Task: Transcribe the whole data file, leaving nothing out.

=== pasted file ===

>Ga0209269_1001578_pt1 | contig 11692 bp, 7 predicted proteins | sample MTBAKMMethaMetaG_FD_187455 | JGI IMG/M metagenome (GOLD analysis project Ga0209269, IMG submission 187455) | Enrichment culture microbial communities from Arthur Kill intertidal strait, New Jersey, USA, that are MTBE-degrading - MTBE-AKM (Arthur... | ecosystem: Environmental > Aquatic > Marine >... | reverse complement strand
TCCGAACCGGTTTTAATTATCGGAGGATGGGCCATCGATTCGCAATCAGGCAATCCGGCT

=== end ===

>Ga0209269_1001578_pt1 | contig 11692 bp, 7 predicted proteins | sample MTBAKMMethaMetaG_FD_187455 | JGI IMG/M metagenome (GOLD analysis project Ga0209269, IMG submission 187455) | Enrichment culture microbial communities from Arthur Kill intertidal strait, New Jersey, USA, that are MTBE-degrading - MTBE-AKM (Arthur... | ecosystem: Environmental > Aquatic > Marine >... | reverse complement strand
TCCGAACCGGTTTTAATTATCGGAGGATGGGCCATCGATTCGCAATCAGGCAATCCGGCT